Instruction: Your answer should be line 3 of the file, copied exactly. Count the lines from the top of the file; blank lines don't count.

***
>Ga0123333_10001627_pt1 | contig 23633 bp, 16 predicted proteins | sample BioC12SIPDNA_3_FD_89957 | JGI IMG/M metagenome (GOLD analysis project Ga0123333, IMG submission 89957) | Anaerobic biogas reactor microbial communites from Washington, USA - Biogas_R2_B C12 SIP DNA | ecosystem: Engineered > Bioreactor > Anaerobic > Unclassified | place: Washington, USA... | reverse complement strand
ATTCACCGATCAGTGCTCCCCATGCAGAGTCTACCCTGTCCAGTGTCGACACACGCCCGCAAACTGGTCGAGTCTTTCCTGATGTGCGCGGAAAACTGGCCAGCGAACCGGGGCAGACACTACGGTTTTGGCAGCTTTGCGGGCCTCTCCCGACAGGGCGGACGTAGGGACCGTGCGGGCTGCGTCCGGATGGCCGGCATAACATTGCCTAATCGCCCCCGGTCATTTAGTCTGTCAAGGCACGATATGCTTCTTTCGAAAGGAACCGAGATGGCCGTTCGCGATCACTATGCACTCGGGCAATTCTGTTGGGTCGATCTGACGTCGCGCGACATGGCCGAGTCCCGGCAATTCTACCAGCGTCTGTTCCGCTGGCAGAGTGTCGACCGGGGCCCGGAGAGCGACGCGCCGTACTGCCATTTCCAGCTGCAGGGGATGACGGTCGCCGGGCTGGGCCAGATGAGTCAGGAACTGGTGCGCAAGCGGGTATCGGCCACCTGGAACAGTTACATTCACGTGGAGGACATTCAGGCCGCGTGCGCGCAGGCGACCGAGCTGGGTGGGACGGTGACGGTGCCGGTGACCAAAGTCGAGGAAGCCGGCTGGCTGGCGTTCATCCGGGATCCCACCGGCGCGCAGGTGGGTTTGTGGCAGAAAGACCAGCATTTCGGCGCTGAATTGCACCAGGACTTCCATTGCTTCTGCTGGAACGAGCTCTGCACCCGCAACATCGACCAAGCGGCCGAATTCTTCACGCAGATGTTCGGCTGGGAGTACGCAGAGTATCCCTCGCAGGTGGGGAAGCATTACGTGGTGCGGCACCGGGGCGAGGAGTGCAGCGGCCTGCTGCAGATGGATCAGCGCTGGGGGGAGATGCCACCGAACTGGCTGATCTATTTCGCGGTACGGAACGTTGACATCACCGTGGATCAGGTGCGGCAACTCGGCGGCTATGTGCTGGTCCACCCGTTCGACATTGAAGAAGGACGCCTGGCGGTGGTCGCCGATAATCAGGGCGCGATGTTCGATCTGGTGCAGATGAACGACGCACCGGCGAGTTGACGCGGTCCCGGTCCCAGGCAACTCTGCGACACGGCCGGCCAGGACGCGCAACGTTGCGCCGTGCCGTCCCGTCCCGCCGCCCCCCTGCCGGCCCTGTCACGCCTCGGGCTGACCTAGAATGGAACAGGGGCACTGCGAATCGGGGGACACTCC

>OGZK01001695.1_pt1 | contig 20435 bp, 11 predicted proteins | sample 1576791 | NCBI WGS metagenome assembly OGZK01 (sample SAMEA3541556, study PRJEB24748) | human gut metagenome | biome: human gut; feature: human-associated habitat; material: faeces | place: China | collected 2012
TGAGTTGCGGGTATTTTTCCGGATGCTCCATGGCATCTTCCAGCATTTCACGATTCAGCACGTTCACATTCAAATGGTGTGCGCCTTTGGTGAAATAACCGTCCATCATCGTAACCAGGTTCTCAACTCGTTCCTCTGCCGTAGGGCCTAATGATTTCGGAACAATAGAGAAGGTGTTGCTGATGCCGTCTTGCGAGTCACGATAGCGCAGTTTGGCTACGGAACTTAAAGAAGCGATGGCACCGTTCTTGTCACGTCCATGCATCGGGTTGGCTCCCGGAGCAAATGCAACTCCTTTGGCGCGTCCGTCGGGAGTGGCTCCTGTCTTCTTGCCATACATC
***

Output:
>OGZK01001695.1_pt1 | contig 20435 bp, 11 predicted proteins | sample 1576791 | NCBI WGS metagenome assembly OGZK01 (sample SAMEA3541556, study PRJEB24748) | human gut metagenome | biome: human gut; feature: human-associated habitat; material: faeces | place: China | collected 2012